How to keep school from being lost in the scrum
They are, on average, 15 or 16 stone and all over 6ft tall. They could bench-press the weight of a small car and, when on the rugby field, are used to knocking seven bells out of anyone put in front of them. But at just 17 and 18 years of age, they are technically schoolboys and so someone has to tell them to do their homework.
That man is Keith Gee. The former sixth-form teacher has just been appointed by the Rugby Football Union as England Rugby's first full-time elite education officer, with the task of telling some of the biggest pupils in the country to concentrate on their schoolwork.
His appointment comes at a time when the national debate, thanks mainly to this summer's Olympic Games in London, is focused on the importance of competitive school sport and getting the balance between schoolwork and sport right.
Mr Gee believes the Olympics have demonstrated that education and sport should go hand in hand. "When (Olympic gold medal rowers) Katherine Grainger and Anna Watkins were interviewed after winning their gold, they both said they were going to return to finishing their PhDs," he says. "It shows that education is there in sport, and so it should be."
The young rugby stars under Mr Gee's stewardship are at the pinnacle of their sport for their age, and because of their exceptional talents their school lives are dominated by their sport.
It is because of this that Mr Gee, who recently retired from his teaching role at St Brendan's Sixth Form College in Bristol, has been handed the job of making sure the players focus on their school books as much as they do on their rugby.
"Rugby used to be a contact sport, but it's now a collision sport," Mr Gee says. "There is a very high chance of getting an injury and so it is vitally important that the players have plans that work alongside their rugby, be it university or college, in case their rugby doesn't work out."
In comparison to football, rugby only relatively recently became a professional sport, so making a career out of playing the game is something players and coaches are only just getting to grips with. But whereas football has been slow to provide its young players with a fallback plan if their careers on the pitch come to a premature end, rugby has always viewed education as an essential requirement.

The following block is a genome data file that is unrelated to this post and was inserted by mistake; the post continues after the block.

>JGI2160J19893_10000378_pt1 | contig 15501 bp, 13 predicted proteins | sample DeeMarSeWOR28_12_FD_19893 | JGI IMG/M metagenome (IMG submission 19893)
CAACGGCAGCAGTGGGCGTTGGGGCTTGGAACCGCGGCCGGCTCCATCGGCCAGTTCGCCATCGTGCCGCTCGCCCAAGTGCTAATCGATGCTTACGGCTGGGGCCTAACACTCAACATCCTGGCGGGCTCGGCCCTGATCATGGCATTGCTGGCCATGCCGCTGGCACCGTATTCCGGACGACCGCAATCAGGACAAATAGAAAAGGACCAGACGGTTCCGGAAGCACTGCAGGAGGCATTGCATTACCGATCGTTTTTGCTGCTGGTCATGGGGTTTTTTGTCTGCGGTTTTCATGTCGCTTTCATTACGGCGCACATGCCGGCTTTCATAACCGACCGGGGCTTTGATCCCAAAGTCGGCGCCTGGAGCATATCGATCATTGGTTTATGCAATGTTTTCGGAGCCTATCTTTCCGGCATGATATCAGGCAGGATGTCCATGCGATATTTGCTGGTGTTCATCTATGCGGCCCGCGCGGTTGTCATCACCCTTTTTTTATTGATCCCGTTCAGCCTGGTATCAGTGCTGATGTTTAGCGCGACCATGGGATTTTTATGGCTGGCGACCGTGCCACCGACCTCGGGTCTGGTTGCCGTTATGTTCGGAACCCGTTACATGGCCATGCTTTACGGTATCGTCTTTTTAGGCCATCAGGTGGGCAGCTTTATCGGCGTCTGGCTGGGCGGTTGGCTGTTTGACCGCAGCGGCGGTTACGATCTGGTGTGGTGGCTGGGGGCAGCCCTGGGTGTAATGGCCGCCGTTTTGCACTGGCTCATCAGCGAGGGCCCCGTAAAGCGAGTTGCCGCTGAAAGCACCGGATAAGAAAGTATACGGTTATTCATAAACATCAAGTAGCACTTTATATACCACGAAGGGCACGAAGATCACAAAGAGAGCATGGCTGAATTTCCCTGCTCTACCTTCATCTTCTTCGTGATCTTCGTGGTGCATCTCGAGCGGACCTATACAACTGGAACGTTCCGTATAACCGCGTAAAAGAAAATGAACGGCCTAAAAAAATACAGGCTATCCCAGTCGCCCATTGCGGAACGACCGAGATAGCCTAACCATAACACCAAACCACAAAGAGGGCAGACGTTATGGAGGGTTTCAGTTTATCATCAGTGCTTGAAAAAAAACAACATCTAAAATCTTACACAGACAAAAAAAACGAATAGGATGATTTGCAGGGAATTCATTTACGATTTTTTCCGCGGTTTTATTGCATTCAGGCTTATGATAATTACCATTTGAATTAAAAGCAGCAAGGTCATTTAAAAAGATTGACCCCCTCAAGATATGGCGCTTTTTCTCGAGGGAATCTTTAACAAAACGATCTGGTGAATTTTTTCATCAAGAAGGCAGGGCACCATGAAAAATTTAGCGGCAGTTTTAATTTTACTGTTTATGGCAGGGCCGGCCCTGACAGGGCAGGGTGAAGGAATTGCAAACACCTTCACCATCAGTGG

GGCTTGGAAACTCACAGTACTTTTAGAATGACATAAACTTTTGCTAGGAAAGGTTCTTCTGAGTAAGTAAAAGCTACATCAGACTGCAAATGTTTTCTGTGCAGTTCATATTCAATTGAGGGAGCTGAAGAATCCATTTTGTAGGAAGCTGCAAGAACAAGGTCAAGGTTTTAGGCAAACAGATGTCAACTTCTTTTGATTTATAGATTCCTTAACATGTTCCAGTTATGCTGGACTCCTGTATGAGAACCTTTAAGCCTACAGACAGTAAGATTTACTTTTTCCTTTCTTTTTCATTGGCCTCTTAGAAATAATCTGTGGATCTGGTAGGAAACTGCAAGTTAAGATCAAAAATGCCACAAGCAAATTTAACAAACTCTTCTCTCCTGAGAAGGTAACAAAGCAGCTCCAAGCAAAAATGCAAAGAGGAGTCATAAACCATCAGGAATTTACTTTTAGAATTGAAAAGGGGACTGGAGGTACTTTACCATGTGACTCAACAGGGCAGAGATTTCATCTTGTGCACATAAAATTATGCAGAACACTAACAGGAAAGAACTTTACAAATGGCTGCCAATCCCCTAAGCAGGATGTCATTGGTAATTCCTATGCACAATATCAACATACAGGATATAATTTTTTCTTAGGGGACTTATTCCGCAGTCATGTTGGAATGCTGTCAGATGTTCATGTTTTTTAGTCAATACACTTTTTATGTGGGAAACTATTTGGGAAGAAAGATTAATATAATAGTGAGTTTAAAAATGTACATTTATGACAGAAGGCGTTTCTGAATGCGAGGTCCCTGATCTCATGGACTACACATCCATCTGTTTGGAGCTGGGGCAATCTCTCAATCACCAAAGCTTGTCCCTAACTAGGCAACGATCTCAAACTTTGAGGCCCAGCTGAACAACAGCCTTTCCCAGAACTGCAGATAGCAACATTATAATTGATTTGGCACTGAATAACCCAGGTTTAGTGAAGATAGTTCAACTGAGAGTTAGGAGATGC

"Education has always been seen as part of the game," Mr Gee says. "It probably stems from when the game was still an amateur sport. At my old club, Bristol, (former England full back) Jonathan Webb used to carry out his work as a surgeon before playing on a Saturday."
The teenage players meet up at training camps during each school holiday before setting off for a tour in the southern hemisphere every summer. "They train every day at home and are all signed up to their local clubs, but they know if we get any complaints from their schools or colleges they will not be allowed to come on our camps," Mr Gee says. "That is a requirement we give them right from the start when they come on our elite players programme."
The importance of their school and college work is repeated constantly, and each player is given a wall chart that highlights important dates such as exams, coursework deadlines and Ucas application deadlines.
"The boys have one-to-one tuition with me, and I make sure they understand their courses, whether they be A levels, BTECs or the International Baccalaureate," Mr Gee says.
The fact that rugby is a sport played predominantly by the middle classes, who tend to put a great deal of emphasis on education, undoubtedly helps Mr Gee in his task. However, he is quick to dismiss the idea that the game is dominated by public school boys. "Less than 50 per cent of the elite playing squad go to public schools," he says. "It is so important that participants in any sport realise that their time in sport is so short, and that is why continuing with their education is so essential."